• nail changes (thickening);
  • pigmentary changes (discoloration);
  • skin texture (thin, shiny);
  • skin color (rubor or redness); AND

Absent dorsalis pedis pulse.

Class C findings


Temperature changes (e.g., cold feet);


Paresthesias (abnormal spontaneous sensations in the feet); and


The presumption of coverage may be applied when the physician rendering the routine foot care has identified:

  1. A Class A finding;
  2. Two of the Class B findings; or
  3. One Class B and two Class C findings.

Loss of Protective Sensation (LOPS):

For coverage information on Services Provided for the Diagnosis and Treatment of Diabetic Sensory Neuropathy with Loss of Protective Sensation (LOPS), and its relation to coverage of Routine Foot Care Services, refer to Medicare National Coverage Determinations (NCD) Manual, Section 70.2.1.

According to this National Coverage Determination,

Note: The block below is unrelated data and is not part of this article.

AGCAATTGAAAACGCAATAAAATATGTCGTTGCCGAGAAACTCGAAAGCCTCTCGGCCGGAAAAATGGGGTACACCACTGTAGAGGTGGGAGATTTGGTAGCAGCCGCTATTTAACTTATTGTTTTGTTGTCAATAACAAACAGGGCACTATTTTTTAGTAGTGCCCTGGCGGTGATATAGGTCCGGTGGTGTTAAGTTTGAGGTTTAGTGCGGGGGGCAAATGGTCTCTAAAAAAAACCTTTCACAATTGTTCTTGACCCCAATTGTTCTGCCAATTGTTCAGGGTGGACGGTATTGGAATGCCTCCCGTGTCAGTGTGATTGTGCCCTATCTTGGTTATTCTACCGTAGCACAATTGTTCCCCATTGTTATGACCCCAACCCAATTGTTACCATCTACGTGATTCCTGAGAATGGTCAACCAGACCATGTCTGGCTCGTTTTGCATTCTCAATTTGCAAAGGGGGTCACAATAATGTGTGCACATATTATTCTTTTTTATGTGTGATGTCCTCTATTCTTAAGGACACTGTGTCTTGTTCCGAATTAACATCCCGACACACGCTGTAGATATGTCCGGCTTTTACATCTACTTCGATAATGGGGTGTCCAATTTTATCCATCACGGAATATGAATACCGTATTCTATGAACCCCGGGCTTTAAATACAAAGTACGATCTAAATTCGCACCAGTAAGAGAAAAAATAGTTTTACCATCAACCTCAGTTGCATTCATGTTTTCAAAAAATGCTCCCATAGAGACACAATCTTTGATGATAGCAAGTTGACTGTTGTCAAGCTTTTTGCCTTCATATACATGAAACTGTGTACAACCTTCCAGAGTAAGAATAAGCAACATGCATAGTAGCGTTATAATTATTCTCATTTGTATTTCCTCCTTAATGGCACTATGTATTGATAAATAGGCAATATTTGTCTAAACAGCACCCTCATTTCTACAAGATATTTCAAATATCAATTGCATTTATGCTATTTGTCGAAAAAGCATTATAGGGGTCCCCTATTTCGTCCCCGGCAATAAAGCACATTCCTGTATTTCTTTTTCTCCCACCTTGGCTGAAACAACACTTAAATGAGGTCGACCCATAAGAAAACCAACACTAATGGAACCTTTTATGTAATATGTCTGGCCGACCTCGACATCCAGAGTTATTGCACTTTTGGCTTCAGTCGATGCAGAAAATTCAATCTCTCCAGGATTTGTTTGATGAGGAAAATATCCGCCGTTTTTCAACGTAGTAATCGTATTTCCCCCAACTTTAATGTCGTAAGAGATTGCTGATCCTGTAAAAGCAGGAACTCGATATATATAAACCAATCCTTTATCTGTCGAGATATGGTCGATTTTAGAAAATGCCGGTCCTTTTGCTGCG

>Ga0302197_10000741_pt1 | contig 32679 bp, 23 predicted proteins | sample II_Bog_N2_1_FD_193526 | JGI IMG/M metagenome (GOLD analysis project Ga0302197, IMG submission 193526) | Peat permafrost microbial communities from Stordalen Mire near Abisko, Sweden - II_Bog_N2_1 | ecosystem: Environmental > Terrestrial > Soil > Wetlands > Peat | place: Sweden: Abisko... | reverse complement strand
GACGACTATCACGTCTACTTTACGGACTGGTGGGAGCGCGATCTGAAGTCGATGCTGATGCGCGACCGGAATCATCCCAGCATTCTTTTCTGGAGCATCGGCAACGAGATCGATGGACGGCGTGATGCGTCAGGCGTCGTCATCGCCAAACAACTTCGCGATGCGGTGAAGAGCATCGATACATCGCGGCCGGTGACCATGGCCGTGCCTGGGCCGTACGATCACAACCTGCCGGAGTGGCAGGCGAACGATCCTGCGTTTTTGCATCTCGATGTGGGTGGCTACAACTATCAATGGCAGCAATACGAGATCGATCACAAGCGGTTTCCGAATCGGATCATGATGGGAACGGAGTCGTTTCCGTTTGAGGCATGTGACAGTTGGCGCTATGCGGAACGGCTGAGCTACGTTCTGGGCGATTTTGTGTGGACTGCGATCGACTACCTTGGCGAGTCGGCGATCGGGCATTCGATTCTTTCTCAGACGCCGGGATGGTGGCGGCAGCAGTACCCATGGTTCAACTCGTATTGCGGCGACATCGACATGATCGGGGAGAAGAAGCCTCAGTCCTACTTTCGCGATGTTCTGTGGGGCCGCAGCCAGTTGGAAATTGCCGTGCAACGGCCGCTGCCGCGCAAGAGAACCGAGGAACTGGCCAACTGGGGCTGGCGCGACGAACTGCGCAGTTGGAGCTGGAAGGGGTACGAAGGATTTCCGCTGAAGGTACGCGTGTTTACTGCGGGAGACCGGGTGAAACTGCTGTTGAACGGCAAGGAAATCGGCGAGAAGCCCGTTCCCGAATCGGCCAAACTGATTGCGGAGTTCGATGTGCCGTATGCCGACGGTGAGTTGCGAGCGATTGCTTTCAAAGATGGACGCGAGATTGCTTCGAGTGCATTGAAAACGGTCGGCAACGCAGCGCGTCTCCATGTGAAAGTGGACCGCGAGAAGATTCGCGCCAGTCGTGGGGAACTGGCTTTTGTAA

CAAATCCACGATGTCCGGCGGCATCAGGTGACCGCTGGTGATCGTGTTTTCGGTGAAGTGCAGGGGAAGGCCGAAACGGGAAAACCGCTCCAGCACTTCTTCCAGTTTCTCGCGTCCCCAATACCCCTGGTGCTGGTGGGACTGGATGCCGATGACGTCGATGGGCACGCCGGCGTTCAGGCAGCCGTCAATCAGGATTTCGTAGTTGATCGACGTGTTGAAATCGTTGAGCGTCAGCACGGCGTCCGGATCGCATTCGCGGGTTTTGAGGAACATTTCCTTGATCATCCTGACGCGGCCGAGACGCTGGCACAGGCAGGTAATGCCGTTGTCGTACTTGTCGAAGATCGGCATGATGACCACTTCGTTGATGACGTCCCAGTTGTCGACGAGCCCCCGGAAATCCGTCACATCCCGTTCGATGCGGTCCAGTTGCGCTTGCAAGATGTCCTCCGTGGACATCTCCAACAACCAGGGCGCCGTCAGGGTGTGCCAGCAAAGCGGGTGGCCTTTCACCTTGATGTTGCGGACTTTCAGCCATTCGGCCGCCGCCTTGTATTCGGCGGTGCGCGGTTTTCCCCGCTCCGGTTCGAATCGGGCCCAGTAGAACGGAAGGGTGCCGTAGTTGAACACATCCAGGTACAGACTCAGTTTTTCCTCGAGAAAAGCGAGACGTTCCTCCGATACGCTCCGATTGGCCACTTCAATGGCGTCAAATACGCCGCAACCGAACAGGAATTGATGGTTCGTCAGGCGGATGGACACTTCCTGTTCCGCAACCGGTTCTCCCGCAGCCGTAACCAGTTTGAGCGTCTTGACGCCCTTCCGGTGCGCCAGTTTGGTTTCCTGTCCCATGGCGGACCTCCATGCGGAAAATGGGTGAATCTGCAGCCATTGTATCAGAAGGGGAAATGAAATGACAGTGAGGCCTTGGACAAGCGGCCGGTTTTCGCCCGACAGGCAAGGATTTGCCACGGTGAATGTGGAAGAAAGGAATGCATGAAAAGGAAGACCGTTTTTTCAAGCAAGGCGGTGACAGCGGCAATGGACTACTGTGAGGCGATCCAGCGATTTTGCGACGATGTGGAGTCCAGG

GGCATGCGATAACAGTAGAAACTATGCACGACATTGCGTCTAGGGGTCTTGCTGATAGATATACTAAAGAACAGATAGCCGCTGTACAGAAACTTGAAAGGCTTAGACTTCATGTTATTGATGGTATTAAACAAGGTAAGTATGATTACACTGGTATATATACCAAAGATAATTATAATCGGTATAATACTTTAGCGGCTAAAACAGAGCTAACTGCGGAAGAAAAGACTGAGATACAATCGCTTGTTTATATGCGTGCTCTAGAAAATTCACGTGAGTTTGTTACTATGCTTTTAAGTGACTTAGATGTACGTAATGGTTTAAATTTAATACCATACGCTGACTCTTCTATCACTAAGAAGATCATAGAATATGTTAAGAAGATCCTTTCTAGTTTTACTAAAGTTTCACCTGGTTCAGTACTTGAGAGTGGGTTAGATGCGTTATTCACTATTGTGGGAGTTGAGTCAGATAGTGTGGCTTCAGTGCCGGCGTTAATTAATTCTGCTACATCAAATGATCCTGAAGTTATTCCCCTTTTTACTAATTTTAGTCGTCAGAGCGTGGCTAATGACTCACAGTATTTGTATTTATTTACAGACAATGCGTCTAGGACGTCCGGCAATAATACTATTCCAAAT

Effective for services furnished on or after July 1, 2002, Medicare covers, as a physician service, an evaluation (examination and treatment) of the feet no more often than every six months for individuals with a documented diagnosis of diabetic sensory neuropathy and LOPS, as long as the beneficiary has not seen a foot care specialist for some other reason in the interim. LOPS shall be diagnosed through sensory testing with the 5.07 monofilament using established guidelines, such as those developed by the National Institute of Diabetes and Digestive and Kidney Diseases guidelines. Five sites should be tested on the plantar surface of each foot, according to the National Institute of Diabetes and Digestive and Kidney Diseases guidelines. The areas must be tested randomly since the loss of protective sensation may be patchy in distribution, and the patient may get clues if the test is done rhythmically. Heavily callused areas should be avoided. As suggested by the American Podiatric Medicine Association, an absence of sensation at two or more sites out of 5 tested on either foot when tested with the 5.07 Semmes-Weinstein monofilament must be present and documented to diagnose peripheral neuropathy with loss of protective sensation.